Acta Palaeontologica Polonica

Patterns of drilling predation of cassid gastropods preying on echinoids from the middle Miocene of Poland

Michał Złotnik and Tomasz Ceranka

Acta Palaeontologica Polonica 50 (3), 2005: 409-428

Test-drilling predation by cassid gastropods on minute clypeasteroid echinoids has been studied in the fossil assemblage of the Heterostegina Sands (middle Miocene, Holy Cross Mountains, Poland). The analysed prey, collected from two sublithofacies of the Heterostegina Sands (coarse-grained Heterostegina Sands and fine-grained Heterostegina Sands), represent three species of Echinocyamus(E. linearis, E. pusillus and E. pseudopusillus). The drill holes were produced presumably by one cassid species, Semicassis miolaevigata. The investigation showed that drilling predation intensities varied among the prey species. Within both fine- and coarse-grained sands, E. linearis was drilled more frequently than E. pusillus. An intermediate value of drilling predation was recognised for E. pseudopusillus. The intensities of drilling predation recognised for some of the prey species (E. pusillus) varied also between (but never within) the sublithofacies. Drilling predation was both size- and site-selective. Larger individuals of E. linearis and E. pusillus were attacked more frequently and the aboral side of the test of all Echinocyamus species was drilled preferentially. An extremely high concentration of drill holes was observed in the apical disc and petals. Results obtained for the most abundant prey (E. linearis) indicate that the predatory behaviour of large cassids was somewhat different from those typical of small cassids. Large cassids drilled and consumed their prey almost always individually, whereas small cassids sometimes preyed upon the urchins in a group. Large cassids displayed also a higher site-selectivity. They more frequently drilled in the petals and apical disc. The patterns of drilling predation were most likely controlled by the potential energetic value of prey (measured by the internal volume/test thickness ratio), prey and predator mobility, prey mode of life, thickness and porosity of the prey's tests, as well as by the proportions between the size of the prey and size of the predator. The results suggest that the mode of life of the prey and its test structure can influence the drill hole morphology.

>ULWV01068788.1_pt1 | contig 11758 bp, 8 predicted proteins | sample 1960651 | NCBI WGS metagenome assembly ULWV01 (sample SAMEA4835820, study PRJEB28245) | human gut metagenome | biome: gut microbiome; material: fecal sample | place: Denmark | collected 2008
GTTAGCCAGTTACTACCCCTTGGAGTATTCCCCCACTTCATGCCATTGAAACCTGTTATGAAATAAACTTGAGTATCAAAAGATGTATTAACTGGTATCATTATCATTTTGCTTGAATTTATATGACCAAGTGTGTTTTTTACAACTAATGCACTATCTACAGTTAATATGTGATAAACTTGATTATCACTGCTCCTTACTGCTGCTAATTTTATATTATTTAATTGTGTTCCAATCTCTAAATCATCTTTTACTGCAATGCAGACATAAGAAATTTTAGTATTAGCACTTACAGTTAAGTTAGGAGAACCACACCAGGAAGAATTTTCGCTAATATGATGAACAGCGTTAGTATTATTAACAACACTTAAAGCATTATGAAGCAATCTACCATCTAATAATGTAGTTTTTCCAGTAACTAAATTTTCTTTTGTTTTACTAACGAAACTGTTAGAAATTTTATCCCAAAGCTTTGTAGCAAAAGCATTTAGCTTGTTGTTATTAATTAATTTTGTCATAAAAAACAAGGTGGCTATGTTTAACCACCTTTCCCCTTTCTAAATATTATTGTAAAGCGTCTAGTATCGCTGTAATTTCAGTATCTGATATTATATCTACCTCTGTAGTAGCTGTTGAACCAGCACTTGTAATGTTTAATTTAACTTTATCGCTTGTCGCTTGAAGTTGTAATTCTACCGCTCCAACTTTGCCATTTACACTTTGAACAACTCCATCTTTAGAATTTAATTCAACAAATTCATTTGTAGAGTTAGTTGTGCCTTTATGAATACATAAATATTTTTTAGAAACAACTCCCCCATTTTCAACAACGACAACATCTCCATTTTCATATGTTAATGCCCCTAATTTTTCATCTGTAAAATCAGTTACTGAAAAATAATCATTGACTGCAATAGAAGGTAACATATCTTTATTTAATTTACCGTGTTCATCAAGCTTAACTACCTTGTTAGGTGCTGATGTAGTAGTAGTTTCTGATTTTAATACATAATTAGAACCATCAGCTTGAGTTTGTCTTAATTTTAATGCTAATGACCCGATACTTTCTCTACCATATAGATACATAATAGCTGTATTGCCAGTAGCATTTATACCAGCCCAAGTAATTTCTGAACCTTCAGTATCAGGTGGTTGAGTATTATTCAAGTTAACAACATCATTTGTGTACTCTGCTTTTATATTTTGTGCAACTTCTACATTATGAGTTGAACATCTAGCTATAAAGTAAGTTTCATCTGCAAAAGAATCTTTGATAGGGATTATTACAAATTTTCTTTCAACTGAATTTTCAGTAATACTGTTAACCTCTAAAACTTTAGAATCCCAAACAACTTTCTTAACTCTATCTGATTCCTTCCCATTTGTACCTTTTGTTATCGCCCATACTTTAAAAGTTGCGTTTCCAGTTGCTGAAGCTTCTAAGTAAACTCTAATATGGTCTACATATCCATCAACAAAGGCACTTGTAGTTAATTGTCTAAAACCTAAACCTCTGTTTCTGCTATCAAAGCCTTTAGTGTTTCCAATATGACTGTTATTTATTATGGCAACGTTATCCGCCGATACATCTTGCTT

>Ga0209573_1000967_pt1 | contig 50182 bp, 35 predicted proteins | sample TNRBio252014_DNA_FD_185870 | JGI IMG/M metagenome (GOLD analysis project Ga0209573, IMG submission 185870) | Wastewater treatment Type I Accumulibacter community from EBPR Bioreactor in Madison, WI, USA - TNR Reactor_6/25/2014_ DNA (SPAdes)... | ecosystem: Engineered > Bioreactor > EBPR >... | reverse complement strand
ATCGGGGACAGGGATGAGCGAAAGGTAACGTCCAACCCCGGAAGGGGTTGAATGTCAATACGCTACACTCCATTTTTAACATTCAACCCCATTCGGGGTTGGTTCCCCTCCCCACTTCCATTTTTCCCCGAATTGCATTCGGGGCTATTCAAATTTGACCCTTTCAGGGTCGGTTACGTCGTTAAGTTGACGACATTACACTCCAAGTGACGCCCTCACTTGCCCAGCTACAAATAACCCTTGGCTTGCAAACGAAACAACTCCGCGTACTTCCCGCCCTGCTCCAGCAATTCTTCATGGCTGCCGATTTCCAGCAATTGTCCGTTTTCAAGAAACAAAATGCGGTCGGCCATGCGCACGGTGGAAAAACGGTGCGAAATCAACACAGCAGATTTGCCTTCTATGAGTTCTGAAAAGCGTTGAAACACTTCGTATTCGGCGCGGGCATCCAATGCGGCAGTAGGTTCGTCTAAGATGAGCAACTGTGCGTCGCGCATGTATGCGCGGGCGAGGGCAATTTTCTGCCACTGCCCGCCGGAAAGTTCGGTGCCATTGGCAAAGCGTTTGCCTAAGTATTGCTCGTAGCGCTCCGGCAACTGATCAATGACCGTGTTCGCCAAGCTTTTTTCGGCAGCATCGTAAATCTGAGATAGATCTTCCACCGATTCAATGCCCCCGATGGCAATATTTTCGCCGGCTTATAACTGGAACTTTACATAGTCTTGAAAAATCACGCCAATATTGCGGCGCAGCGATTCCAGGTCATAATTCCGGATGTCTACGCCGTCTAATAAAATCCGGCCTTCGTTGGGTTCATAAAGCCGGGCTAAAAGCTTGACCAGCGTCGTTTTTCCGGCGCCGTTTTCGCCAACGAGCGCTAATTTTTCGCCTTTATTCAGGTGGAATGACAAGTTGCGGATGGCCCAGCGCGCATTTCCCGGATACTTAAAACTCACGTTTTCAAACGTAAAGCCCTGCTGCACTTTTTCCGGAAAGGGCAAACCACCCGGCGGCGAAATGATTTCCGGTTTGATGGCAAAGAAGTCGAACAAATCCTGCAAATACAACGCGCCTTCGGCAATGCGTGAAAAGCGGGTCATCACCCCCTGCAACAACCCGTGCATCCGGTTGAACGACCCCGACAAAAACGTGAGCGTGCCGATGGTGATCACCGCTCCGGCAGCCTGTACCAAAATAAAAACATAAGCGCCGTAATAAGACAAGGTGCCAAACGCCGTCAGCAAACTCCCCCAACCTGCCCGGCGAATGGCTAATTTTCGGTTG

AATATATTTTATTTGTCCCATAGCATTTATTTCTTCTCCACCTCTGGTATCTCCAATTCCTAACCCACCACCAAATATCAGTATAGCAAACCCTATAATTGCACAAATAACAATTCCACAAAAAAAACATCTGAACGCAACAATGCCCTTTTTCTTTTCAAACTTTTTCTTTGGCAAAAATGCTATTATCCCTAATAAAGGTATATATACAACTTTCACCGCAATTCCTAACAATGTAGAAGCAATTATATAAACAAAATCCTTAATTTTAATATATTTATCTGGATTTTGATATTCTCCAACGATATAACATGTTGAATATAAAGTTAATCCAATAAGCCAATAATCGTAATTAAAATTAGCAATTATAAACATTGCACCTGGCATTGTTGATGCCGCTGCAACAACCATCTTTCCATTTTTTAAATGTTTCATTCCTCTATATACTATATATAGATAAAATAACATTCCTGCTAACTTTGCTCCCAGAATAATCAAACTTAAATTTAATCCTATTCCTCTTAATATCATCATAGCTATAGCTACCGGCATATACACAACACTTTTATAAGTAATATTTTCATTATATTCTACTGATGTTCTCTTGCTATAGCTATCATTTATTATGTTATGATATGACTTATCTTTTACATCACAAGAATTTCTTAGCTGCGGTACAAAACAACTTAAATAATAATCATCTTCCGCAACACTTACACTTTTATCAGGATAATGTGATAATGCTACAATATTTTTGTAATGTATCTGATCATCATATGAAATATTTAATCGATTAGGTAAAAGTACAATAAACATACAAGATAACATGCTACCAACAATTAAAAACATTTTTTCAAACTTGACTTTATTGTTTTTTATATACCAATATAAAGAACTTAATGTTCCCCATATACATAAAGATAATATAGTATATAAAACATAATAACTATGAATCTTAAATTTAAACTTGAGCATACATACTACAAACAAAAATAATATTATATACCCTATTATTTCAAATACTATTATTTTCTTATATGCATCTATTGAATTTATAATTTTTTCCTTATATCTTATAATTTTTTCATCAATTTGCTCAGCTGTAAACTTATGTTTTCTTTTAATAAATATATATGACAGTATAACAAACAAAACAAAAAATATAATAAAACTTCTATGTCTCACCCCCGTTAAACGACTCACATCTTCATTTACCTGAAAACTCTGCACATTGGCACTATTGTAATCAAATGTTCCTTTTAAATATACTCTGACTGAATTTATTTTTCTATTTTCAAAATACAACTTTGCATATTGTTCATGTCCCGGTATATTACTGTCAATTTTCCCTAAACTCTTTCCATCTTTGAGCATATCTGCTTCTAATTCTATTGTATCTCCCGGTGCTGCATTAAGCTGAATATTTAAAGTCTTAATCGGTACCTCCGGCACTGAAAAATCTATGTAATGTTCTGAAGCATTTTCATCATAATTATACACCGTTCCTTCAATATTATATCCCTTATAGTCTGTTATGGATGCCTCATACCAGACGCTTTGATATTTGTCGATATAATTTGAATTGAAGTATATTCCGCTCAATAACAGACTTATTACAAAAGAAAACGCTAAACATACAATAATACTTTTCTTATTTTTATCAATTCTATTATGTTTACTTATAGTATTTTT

Key words: Cassidae, echinoids, drill holes, drilling predation, predatory behaviour, middle Miocene, Poland.

Michał Złotnik [] and Tomasz Ceranka [], Instytut Geologii Podstawowej, Uniwersytet Warszawski, Żwirki i Wigury 93, PL−02−089 Warszawa, Poland.

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